It's always necessary to assess the wake behind the towboat pushing the barges.  Sometimes, this wake can be huge and create water that will capsize a boat. This is typically a very heavy load being pushed upstream.  Sometimes the wake is negligible.  This is typically a light load being pushed downstream.  And sometimes the wake is fun size and the waves are just right for a few minutes of fun to break up the long miles. 

If you see tall standing waves and white water behind the tow, you might opt to just pull off to the non channel side, do some body maintenance like stretching or sunscreening.  If the water looks manageable, then paddle on your way, avoiding any squirrel like behavior. 

Sand Dredges

If you live within a hundred miles of the Missouri River, odds are your driveway, sidewalk and basement were once just Missouri River sand.  This sand is harvested daily from the river bottom by huge, rusty, noisy, angry machines anchored mid river.  These dredges are held in place by anchors attached to rusty cables as big as your wrist.  They generally only operate 7am to 5pm, but they remain out there all night. 

When operating, they suck sand from the bottom and pump it into sand barges parked alongside.  When the barge gets full, a towboat comes to pick it up and drop off an empty.  The full barge then gets a short ride, usually a mile or less, to the shoreside processing facility.  This goes on all day. 

So, when you approach a dredge, be aware that if it is operating then there is likely a towboat moving nearby. 

Here the rules for barges gets a little wacky because the dredge may be slightly off channel.  You will have lots of time to make a non squirrel decision about which side to pass the dredge.  He ain't moving so that helps, but his cables out front will often rise up and down out of the water for several yards.  So keep well clear of the front.  Watch for the service towboat to come or go.  We will pass 3-4 of these sand operations.  One within the first 10 miles of the race.  But they typically don't start operating until we pass that morning.  We radio them when the last boat goes by and they wave to you and fire it up.

At night, these usually do not operate.  Last year the one above Jefferson City was operating.  First time we'd seen that happen in the entire 10 year history of the race.  We don't expect it but always be prepared for it.  They are supposed to leave a bright light shining on the bow and stern overnight.  But these can fail.  Always listen and keep a good LED flashlight near.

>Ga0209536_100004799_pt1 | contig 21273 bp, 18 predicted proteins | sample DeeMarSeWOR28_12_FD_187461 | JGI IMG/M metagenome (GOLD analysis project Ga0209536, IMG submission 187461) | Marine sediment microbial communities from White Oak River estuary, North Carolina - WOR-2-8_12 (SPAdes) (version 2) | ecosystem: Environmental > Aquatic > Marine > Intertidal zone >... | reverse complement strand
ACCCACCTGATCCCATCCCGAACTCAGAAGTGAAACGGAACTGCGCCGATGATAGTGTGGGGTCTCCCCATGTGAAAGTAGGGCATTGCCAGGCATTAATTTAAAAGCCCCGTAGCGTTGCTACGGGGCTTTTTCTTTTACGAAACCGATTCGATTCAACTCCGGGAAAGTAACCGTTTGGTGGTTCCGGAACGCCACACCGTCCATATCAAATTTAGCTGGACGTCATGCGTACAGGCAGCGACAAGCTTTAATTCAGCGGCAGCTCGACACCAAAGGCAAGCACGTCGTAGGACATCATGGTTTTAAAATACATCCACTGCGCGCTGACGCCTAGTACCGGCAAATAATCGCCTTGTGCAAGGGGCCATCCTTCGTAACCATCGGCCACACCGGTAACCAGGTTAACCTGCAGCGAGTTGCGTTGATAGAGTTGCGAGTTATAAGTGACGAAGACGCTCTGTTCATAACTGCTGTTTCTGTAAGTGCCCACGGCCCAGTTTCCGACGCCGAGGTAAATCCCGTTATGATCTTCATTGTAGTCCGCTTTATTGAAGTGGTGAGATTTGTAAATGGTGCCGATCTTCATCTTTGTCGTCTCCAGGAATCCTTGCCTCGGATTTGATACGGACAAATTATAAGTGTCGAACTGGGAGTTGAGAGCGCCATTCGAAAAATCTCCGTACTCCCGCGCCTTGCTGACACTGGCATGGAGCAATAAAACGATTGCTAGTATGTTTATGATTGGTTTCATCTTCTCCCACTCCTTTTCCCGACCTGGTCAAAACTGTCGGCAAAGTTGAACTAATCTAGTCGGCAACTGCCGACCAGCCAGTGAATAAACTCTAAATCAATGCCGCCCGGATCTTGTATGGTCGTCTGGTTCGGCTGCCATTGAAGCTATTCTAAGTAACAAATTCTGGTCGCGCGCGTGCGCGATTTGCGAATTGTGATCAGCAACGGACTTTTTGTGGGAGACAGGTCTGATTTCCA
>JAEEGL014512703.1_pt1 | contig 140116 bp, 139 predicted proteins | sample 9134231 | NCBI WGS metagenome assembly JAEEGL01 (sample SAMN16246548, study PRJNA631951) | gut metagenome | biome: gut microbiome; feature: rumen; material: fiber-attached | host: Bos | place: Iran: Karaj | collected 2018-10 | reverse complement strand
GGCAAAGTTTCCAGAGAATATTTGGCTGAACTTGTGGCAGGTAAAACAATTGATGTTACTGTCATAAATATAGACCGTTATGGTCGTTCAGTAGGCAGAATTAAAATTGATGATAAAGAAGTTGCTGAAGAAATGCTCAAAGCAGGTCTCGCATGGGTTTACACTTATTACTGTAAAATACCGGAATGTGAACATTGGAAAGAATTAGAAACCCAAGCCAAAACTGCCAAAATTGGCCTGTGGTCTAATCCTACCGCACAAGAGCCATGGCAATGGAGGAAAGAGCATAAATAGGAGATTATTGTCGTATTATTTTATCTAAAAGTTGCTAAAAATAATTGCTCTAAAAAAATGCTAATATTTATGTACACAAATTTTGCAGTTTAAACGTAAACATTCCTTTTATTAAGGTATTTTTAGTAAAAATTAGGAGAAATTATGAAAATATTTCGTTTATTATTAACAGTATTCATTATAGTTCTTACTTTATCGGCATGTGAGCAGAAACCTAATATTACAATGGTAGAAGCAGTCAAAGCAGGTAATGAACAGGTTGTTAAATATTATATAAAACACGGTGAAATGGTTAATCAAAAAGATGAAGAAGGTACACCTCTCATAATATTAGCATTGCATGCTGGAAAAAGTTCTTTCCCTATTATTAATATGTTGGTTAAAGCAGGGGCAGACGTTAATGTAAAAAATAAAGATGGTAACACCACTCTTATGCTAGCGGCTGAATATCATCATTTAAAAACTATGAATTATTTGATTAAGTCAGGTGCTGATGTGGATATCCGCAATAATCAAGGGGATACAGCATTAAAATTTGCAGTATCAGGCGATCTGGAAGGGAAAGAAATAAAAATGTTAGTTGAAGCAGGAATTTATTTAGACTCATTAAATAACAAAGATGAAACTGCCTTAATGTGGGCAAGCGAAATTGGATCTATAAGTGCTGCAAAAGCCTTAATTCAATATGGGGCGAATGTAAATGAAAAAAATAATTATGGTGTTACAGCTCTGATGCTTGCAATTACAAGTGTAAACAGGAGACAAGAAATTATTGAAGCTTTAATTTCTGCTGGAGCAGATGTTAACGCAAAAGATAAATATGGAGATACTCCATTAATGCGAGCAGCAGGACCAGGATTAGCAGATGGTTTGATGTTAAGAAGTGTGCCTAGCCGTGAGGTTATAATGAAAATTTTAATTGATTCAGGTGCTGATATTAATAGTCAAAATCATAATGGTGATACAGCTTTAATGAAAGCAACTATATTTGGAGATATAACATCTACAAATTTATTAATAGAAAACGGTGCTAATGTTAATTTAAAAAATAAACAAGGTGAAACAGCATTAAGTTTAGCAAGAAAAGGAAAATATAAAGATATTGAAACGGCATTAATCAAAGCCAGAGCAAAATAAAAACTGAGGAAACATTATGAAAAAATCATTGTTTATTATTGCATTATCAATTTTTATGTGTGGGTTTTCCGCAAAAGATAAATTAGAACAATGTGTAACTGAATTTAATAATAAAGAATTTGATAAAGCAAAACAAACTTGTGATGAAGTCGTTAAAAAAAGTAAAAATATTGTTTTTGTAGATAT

Parked barges also warrant a paragraph.  Most of the barge traffic pulls over at night for the race.  These could be on either side of the river.  Definitely marked with navigation lighting and the towboats are very well lit.  But sometimes there are barges parked on shore, just tied to trees with no towboat.  These are also supposed to be lit but lights can fail.  Again, this is just an awareness thing.  You'd be unlikely to be hugging the shore at night anyway.  At night, it's generally good practice to stay near the middle of the river. 

Here's a great Chris Luedke video about barges that all should watch:  https://youtu.be/rYp2IpiQGPg?list=PLzoUC3XH8qEW1XgcPcGmrvB7USj6IrHX0

For barges and other purposes, we treat the river like a 5 lane highway.  Lane 1 is on your far left, right up against the shore.  Next is lane 2.  Lane 3 is the exact middle lane.  Then lane 4 on your right and lane 5 hugging the right shore. 

Chris Luedke has another great video that illustrates this nicely. 
https://youtu.be/OUAEG-nSNoo

Typically, lanes 1 and 5 are for avoiding a barge (whichever lane is off channel) or for finding some shade during the heat of the day or for avoiding some big wind.  Lanes 2,3 and 4 are usually the fastest water, depending on which side is the channel for any given stretch. 

Sometimes lane 1 or lane 5 is the fastest water if the bend is tight.  But too close to shore will slow you a bit. 

At night, lane 3 is usually a safe bet if you're confused about the channel or if you lose the moon for a few minutes due to cloud cover.  There are exceptions to lane 3 being clear.  This happens in places like Lisbon Bottoms or Berger Bend.  These are good places to look at on Google Earth and get a feel for.  Or just stick with some other paddlers.  Odds are you go through these during daylight most likely. 

More on Lisbon Bottoms: https://youtu.be/h49WFEdMZ8M